One Ingredient, Three Speeds

Tempering alcohol with other substances to add medicinal (or epicurean) properties is an ancient tradition, but conceptualizing and ritualizing that practice is a relatively modern, and very American, thing to do. Christian Dior actually referred to the cocktail as the “symbol par excellence of the American way of life.”
By / Photography By Brent Harrewyn | April 27, 2016

About this recipe

The cocktail first appeared in the American vernacular in 1803 in a New Hampshire journal called The Farmer’s Cabinet: “Drank a glass of cocktail—excellent for the head.... Call'd at the Doct's. Found Burnham—he looked very wise—drank another glass of cocktail.” It wasn’t until 1806, however, that the word began to appear often enough to require a definition for the general public.

A reader of the Hudson, New York, newspaper The Balance and Columbian Repository had heard tell of this hip new creation and wrote to the editor asking, “What is a cocktail?” The editor, Harry Croswell, replied:

Cock-tail is a stimulating liquor, composed of spirits of any kind, sugar, water, and bitters—it is vulgarly called bittered sling, and is supposed to be an excellent electioneering potion, in as much as it renders the heart stout and bold, at the same time that it fuddles the head. It is said also to be of great use to a democratic candidate: because a person, having swallowed a glass of it, is ready to swallow any thing else.”

It would be difficult to find an election season that has left more of us in need of a soothing elixir to embolden our hearts, head-fuddling be damned. Guy Ladouceur, head bartender at Peck’s Arcade, has created three strikingly American, election season–friendly cocktails featuring vermouth, technically an aromatized and fortified wine flavored with botanicals. The modern version of vermouth hails from Turin, Italy, in the 18th century, but most mass-market versions are syrupy sweet, without the complexity that herbal elements can add.

“The vermouth we use at the bar is much different than the sweeter version that most bars still use,” Ladouceur says. “Uncouth Vermouth, made by a woman in Brooklyn, is a whole line of sophisticated, layered vermouths, each one offering a different layer of aromas and floral elements that are still exceptionally dry. It changes the spirit of any cocktail.”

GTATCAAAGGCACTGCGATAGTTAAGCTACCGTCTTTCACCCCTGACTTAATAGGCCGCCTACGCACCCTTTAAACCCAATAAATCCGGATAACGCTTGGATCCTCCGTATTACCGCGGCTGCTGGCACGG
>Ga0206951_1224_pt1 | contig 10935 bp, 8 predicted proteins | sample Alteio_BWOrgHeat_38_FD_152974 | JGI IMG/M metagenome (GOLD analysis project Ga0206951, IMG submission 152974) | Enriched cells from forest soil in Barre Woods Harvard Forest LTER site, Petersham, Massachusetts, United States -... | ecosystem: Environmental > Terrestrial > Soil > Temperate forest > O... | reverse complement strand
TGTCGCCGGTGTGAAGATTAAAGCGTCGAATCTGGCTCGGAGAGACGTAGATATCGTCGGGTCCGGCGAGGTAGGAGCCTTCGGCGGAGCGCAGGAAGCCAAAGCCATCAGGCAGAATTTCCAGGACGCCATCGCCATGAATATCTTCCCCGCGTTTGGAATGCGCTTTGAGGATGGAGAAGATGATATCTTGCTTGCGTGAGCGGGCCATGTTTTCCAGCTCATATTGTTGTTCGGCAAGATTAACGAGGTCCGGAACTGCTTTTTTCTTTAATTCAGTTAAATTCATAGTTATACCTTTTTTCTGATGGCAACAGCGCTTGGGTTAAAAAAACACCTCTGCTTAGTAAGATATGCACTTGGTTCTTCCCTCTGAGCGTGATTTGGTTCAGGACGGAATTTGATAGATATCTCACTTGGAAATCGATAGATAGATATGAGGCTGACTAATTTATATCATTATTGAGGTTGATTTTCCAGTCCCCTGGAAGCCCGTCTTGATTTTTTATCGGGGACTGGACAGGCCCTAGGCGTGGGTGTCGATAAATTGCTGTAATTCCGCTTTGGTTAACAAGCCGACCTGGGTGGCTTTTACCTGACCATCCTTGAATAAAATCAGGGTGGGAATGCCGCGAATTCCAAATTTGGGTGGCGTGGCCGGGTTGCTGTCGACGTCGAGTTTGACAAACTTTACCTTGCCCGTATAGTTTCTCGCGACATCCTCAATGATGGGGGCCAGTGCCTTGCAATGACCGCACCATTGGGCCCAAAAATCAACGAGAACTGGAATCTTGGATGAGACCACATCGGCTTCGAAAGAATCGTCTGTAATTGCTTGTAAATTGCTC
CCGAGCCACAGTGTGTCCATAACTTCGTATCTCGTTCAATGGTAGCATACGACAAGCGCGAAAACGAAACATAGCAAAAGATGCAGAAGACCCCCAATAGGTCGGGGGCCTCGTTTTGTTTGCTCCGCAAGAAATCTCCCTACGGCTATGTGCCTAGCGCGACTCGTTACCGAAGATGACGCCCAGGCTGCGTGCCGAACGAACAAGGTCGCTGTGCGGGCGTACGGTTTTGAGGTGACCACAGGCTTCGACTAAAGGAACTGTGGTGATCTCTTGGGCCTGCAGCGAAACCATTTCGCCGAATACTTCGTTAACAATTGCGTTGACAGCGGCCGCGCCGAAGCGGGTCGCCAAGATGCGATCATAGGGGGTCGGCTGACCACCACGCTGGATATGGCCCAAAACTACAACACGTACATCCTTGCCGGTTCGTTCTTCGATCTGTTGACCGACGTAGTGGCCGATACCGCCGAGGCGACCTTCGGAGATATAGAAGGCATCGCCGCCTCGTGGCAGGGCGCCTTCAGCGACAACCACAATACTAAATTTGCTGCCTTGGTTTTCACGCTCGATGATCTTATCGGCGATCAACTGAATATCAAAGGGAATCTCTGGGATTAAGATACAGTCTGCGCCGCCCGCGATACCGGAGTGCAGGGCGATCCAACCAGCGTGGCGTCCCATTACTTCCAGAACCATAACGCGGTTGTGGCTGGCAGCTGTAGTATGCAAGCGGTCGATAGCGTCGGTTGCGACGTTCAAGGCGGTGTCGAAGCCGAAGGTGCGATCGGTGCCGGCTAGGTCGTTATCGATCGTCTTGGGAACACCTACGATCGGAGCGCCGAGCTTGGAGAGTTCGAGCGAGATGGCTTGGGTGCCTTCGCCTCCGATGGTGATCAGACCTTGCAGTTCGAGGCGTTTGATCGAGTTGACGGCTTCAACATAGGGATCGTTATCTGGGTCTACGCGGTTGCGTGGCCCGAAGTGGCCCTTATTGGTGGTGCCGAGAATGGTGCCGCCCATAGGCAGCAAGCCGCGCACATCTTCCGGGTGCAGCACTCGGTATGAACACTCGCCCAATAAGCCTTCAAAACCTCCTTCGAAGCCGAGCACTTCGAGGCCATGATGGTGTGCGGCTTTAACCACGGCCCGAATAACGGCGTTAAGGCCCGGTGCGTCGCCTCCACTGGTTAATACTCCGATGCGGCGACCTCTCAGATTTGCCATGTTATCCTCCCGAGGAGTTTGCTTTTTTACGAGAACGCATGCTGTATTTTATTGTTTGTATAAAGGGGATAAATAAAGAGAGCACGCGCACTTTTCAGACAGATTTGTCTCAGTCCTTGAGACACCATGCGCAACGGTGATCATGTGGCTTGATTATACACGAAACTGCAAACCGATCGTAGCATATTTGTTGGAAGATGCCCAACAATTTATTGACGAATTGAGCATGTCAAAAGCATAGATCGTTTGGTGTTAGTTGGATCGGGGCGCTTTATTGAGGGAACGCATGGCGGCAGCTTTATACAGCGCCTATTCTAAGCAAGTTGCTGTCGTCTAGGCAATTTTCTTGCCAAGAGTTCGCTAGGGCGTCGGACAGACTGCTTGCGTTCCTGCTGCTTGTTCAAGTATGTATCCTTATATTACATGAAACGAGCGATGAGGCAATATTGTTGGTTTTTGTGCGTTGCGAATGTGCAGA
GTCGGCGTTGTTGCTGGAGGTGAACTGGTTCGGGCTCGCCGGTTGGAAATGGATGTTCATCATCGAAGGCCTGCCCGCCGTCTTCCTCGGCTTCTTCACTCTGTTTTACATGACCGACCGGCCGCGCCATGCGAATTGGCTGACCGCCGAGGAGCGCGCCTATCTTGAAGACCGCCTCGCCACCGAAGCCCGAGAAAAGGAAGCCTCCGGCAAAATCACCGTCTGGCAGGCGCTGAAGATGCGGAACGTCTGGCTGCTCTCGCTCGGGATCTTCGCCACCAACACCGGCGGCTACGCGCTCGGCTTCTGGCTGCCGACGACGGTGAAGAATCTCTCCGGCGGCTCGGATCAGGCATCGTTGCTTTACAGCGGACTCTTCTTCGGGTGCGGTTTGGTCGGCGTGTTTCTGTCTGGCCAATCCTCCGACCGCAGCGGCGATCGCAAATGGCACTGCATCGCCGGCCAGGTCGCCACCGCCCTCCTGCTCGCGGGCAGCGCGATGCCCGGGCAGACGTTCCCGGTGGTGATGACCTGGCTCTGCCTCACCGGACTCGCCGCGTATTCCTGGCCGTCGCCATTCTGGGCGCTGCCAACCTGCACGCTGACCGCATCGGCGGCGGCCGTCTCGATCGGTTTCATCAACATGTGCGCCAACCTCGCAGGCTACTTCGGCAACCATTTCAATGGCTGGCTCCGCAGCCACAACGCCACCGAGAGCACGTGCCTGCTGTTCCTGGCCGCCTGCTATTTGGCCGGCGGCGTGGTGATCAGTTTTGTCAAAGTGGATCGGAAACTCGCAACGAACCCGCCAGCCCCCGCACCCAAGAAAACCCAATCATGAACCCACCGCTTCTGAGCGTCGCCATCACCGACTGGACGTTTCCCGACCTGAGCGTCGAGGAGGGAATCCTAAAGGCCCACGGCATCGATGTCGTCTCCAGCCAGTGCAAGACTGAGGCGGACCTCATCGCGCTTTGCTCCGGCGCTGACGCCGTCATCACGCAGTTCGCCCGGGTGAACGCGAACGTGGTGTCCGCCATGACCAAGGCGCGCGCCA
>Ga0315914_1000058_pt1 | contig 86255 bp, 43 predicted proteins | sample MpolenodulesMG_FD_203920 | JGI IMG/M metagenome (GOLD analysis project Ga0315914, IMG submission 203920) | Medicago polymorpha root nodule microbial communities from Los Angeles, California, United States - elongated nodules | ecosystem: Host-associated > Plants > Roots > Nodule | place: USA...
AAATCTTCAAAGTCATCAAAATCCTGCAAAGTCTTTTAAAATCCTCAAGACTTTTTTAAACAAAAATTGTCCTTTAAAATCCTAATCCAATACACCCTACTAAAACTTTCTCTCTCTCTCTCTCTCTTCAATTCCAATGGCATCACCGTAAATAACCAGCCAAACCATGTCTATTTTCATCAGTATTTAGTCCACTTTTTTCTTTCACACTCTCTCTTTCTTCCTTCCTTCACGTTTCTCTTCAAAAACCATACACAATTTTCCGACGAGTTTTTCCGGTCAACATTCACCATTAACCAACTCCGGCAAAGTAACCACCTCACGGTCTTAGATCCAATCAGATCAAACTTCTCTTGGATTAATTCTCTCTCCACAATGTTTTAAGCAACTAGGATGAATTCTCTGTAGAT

All of the herbal, bittering fruit and vegetable ingredients that she uses, Ladouceur adds, are locally sourced in New York State. He has created three cocktails requiring varying degrees of skill sets, the most advanced of which should certainly not be attempted directly after consuming the novice and moderate versions.



For the cocktail novice: 


Uncouth Martini

The origin of the martini is disputed—some historians point to a New York bartender in 1911, while others credit a miner during the Gold Rush in California—but no one can argue that it is one of the classic, founding cocktails of America, and delicious to boot. 
Makes one cocktail
2 ounces Berkshire Mountain Distillers Greylock Gin
½ ounce Uncouth Vermouth Beet Eucalyptus 
Twist of lemon
Measure the gin and vermouth into a mixing glass. Add ice and stir until chilled. 
Strain into a martini glass. Twist lemon over drink and serve. 

The Stuyvesant 

Peter Stuyvesant (1612–1672) was the last Dutch director-general of the colony of New Netherland, from 1647–1664, when it was ceded to the English and renamed New York. It’s probably fair to say that he wouldn’t approve of a cocktail named in his honor. Stuyvesant was one of the earliest regulators of alcohol in America, creating a laundry list of rules regarding its consumption and distribution to prevent “the debauching of the common man and … what is still worse, of the young people from childhood up who, seeing the improper proceedings of their parents and imitating them, leave the path of virtue and become disorderly.”
Makes one cocktail
2 ounces Albany Distilling Company Ironweed Rye Whiskey 
½ ounce Uncouth Vermouth Beet Eucalyptus 
¼ ounce Pierre Ferrand Dry Curaçao 
¼ ounce Cynar 
1 dash Regan’s Orange Bitters No. 6
Twist orange 
Measure top 4 ingredients into a mixing glass. Add ice, stir, strain into a rocks glass. Top with bitters, twist orange over drink, and serve. 
For the cocktail expert: 

One Is En-Oeuf

Adding egg white to a cocktail gives it a whole new depth, richness and body. Because egg whites are essentially flavorless, their presence lends a silky mouthful and added texture. Agitating the egg white adds foam as it does in baking (think: mousse, meringue), but because of the alcohol and the absence of heat, it remains liquid. 
Makes one cocktail
1 egg white (pasteurized if necessary for health concerns)
1½ ounces Albany Distilling Company Quackenbush Still House Rum 
½ ounce Uncouth Vermouth Apple Mint
½ ounce fresh lime juice 
½ ounce simple syrup infused with pink peppercorn (recipe follows)
1 tablespoon ground pink peppercorns, plus more to grind
Place all ingredients, except ground peppercorns, in a mixing cup. Give it a shake to texturize. Add ice and stir until chilled. Strain through mesh strainer. Moisten the rim of half of a coupe glass and dip in the ground peppercorns, garnish cocktail with a few more grinds of pink peppercorn, and serve. 
Infused Simple Syrup
Pink peppercorns are floral and less aggressive than other peppercorns, which is why they are often used in tea preparations. They harbor a flavorful oil in their shell, and the spiciness inside only emerges when they are ground up. 
Makes 1½ cups
1½ cups water
1 cup granulated sugar
2 tablespoons whole pink peppercorns
Combine all ingredients in small saucepan and bring to boil over medium-high heat until the sugar dissolves. Simmer for 20 minutes. Remove from heat, strain, and keep in fridge. 
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